UPDATE: Gov. Rick Perry has called another special session to take up abortion legislation.
After a 10-hour filibuster, a Texas bill that would have imposed some of the strictest abortion regulations in the country was killed. Sen. Wendy Davis (D-Fort Worth) may have been the one carrying the torch in the Capitol on Tuesday night, but that torch wouldn’t have been lit without the thousands of Texas women and their supporters who rose up, mobilized and made their voices heard. Ultimately, they were the ones who sealed the fate of Senate Bill 5.
By 8 pm on June 25, the line to watch the filibuster in the gallery was three levels high and continued down the east hall of the first floor. Overflow rooms easily hosted more than 300 people glued to the monitors and Twitter.
At that point, Davis had been talking for almost eight hours with no food or water, and she hadn’t so much as leaned on her desk. (Per the rules of the filibuster, that stuff was all strictly forbidden.) Lt. Gov. David Dewhurst had given her two strikes — one for supposedly veering off topic, and another for getting help from a fellow senator with her back brace. One more, and it’d be over.
Minutes before the deadline, crowds in the gallery and in the rotunda erupted until past midnight, deafening any vote that could’ve taken place in the Senate.
The next several hours are a bit of a blur. The heated debates happening in the chamber were about rules, technicalities, points of order, points of inquiry and points of whatever-these-guys-could-think-of. It was nearly impossible to know what was going on. Things changed rapidly as we approached the midnight deadline, which would signal the end of the special session and death of Senate Bill 5.
At about 10 pm, Sen. Donna Campbell, a Republican from Central Texas, got a third strike against Davis and her filibuster. Commence the uproar in the Senate gallery. While the crowd’s instinct was to storm the Senate chamber, Democratic senators used every legislative tool in their arsenal to stall a vote and question the third strike.
Minutes before the deadline, crowds in the gallery and in the rotunda erupted until past midnight, deafening any vote that could’ve taken place in the Senate. At 12:01 am, the bill was as good as dead.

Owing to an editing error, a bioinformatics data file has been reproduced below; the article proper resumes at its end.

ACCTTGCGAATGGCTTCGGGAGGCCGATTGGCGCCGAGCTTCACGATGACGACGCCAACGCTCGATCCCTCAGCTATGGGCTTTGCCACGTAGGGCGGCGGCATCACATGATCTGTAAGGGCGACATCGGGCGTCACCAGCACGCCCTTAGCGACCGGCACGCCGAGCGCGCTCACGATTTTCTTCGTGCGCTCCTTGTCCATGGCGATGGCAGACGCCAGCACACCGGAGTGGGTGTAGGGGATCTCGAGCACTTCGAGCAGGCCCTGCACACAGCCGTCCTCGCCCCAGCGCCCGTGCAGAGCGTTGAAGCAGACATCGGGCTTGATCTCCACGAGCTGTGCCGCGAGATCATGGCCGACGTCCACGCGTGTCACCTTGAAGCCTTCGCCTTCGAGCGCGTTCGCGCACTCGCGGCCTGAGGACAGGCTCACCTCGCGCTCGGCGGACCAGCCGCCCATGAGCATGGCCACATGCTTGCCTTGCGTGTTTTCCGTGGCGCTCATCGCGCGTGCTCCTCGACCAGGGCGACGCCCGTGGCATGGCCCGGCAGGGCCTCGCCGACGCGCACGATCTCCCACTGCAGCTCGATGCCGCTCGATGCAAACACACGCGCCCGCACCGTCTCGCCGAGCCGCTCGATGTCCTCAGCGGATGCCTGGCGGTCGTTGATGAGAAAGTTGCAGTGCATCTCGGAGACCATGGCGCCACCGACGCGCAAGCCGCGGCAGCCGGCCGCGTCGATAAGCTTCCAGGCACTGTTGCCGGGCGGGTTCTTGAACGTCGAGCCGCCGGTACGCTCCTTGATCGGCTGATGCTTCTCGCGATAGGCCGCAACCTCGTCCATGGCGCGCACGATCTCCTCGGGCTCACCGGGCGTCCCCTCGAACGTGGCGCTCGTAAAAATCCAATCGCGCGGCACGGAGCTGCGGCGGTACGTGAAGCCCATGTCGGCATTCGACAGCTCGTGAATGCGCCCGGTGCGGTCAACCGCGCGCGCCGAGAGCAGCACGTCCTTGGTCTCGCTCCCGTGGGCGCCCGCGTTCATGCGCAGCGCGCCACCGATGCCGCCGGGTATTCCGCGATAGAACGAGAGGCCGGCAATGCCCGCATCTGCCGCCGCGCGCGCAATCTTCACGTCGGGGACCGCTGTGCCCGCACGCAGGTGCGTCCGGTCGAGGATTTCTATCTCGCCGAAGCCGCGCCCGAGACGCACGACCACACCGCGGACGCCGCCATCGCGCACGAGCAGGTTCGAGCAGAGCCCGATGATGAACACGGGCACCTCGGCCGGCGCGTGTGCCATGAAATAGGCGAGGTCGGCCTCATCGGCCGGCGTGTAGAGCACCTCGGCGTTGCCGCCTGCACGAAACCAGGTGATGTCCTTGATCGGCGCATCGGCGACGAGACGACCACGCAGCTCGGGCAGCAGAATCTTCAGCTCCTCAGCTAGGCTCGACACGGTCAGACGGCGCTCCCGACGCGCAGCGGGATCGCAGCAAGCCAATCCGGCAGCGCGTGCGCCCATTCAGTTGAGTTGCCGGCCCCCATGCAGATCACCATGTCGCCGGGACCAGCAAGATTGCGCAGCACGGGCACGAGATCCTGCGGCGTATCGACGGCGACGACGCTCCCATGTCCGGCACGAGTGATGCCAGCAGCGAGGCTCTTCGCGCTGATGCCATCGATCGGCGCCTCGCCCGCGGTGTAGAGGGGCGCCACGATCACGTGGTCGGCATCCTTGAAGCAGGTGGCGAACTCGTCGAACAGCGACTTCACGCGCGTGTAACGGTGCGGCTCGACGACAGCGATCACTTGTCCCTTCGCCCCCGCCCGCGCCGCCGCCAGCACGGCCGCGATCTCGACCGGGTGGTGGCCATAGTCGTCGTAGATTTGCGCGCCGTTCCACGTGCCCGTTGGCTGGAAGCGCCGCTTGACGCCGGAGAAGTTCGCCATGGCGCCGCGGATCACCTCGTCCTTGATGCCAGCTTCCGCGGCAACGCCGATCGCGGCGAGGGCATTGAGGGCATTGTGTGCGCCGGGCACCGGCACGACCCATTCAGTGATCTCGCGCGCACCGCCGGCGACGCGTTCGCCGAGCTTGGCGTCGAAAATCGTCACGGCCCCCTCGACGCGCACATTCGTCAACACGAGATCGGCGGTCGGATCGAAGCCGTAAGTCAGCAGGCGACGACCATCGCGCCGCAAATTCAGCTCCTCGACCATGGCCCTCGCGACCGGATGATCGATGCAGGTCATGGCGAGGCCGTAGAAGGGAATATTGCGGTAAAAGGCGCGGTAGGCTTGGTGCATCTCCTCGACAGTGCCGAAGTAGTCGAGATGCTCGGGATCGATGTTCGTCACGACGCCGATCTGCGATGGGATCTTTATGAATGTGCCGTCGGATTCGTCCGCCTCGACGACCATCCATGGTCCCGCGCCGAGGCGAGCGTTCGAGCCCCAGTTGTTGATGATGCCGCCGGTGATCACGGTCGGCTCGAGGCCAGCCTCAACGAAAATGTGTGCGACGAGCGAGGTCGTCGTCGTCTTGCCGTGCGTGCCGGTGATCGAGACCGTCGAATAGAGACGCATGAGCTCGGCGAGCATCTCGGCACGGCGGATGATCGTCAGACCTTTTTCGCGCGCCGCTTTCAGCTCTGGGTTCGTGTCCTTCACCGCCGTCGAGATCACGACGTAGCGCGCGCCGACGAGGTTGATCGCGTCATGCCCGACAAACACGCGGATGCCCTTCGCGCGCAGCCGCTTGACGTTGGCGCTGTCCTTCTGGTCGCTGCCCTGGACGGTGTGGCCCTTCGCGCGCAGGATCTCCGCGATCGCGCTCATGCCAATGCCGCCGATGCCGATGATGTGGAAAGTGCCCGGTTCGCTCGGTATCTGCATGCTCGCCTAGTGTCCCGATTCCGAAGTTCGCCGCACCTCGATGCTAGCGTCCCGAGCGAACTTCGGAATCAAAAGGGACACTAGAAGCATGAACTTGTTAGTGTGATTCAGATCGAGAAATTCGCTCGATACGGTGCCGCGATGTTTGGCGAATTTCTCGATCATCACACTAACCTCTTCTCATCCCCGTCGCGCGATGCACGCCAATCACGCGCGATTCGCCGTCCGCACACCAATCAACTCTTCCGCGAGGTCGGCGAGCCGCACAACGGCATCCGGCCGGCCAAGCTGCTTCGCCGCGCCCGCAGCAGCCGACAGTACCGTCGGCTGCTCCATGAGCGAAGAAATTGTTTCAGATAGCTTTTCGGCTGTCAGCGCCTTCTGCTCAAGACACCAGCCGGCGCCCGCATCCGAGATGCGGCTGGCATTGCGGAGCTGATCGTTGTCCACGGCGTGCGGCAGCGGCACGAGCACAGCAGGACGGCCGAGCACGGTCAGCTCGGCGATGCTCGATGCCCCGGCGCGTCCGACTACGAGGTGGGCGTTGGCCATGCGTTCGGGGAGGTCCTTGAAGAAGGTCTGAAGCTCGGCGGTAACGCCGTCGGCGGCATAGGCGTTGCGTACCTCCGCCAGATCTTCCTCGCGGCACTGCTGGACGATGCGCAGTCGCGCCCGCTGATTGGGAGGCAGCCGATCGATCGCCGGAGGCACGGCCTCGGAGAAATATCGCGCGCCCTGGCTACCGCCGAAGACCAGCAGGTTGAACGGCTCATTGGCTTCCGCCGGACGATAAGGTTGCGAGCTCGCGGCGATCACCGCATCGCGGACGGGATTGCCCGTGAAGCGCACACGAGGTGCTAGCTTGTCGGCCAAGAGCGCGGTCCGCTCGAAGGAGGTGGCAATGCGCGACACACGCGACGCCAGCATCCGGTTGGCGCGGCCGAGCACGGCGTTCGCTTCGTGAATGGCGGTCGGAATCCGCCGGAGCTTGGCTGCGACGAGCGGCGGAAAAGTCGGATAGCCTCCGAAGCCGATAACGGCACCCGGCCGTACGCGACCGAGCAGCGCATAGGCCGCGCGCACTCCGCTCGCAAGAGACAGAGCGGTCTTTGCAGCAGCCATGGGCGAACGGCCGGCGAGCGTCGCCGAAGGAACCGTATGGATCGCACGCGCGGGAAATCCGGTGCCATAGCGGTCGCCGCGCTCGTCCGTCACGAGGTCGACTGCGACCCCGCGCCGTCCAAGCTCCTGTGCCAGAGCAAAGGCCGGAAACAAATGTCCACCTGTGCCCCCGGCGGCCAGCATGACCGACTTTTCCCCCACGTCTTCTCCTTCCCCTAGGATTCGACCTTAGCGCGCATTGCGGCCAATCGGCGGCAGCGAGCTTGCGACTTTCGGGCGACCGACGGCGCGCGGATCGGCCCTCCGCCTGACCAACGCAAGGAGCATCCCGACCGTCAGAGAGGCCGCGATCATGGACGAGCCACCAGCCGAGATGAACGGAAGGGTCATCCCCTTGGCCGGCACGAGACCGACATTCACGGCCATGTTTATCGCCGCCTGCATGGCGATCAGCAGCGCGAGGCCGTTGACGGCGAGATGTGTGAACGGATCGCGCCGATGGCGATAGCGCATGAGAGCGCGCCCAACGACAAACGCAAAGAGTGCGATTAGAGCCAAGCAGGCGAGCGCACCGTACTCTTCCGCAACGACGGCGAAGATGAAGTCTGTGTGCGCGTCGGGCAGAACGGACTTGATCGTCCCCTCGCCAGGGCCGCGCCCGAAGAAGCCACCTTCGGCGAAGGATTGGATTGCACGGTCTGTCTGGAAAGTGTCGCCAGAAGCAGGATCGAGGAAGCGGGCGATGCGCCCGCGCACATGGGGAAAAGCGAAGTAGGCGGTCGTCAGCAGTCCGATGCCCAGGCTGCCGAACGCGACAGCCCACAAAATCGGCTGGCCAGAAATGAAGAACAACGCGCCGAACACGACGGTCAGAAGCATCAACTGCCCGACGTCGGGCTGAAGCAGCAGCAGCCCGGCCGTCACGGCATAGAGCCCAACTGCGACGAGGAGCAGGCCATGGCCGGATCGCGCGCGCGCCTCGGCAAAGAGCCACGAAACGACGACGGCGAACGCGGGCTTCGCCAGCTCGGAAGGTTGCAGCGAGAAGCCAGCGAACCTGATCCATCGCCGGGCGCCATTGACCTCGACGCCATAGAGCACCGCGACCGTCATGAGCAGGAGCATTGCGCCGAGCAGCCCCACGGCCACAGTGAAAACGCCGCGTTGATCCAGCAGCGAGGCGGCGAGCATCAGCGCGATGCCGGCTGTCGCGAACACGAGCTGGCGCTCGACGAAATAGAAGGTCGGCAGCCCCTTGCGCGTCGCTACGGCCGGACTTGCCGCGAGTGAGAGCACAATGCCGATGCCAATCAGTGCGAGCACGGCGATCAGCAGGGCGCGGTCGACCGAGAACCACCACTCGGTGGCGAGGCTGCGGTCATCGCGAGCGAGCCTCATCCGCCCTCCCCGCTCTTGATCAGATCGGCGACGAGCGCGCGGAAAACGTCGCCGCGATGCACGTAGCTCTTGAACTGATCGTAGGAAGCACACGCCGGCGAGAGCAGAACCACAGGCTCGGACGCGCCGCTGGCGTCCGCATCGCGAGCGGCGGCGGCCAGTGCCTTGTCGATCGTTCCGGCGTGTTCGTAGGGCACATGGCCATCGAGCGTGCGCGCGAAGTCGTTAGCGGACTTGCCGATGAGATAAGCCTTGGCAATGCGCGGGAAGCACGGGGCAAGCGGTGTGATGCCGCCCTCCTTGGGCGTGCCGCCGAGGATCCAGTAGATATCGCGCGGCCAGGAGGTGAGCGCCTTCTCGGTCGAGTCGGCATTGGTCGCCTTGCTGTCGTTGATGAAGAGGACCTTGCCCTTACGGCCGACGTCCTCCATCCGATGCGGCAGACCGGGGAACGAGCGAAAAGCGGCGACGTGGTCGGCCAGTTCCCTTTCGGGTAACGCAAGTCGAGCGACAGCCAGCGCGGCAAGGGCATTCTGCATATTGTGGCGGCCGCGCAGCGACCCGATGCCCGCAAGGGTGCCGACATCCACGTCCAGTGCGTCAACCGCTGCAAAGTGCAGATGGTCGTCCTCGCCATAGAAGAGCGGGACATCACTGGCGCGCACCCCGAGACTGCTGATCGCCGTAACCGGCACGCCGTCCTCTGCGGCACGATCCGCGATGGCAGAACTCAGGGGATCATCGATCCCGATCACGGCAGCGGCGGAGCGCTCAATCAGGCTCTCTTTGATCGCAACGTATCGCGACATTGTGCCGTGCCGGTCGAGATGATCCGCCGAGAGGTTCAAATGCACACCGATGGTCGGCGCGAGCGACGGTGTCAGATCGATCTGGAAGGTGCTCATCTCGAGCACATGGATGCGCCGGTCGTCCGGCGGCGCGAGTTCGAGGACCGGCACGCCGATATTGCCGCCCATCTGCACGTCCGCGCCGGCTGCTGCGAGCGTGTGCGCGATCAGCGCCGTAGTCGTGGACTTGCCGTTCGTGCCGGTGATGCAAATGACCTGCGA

But we all know Texas, and we all know that it ain’t over ’til it’s over. At about 12:05 am, reporters began tweeting from the chamber that a vote had taken place and that it counted. Lt. Gov. Dewhurst and Republican senators said that because of the noise from the crowd, no one could hear the senators starting to vote before the midnight deadline. Reporters captured screenshots from the Texas Legislature Online website, which posted that the vote had taken place on June 26, not on June 25 — the official last day of the special session.
To add to the confusion, the website was then mysteriously edited moments later to show that the vote had in fact taken place on June 25.
Deliberation over the fate of Senate Bill 5 went on for another hour, and most people stayed for the long haul. Cecile Richards and company were still huddled around a podium, anxiously awaiting word themselves.
I stood shoulder-to-shoulder with the president and CEO of Planned Parenthood of Greater Texas, Ken Lambrecht, who at around 2 am received a text message from Davis from inside a closed-door meeting with Dewhurst and the senators. Cecile Richards took the mic and declared victory.
“This is straight from Sen. Wendy Davis. ... ‘First, I love you guys,’” Richards read from the iPhone. “‘The lieutenant governor has agreed that SB 5 is dead.’”
Word spread quickly that Dewhurst finally acknowledged that the vote had in fact taken place after midnight. Dewhurst made the official announcement around 3 am. It was a moment veteran lawmakers, veteran Capitol reporters, and longtime advocates and activists said they hadn’t seen in more than a decade, if ever.
The power of citizen mobilization, viral social media and technology brought the live show to spectators around the country, including President Barack Obama. The people’s voices prevailed. Regardless of what comes next, the death of Senate Bill 5 was a victory for civic engagement and the future of Texas.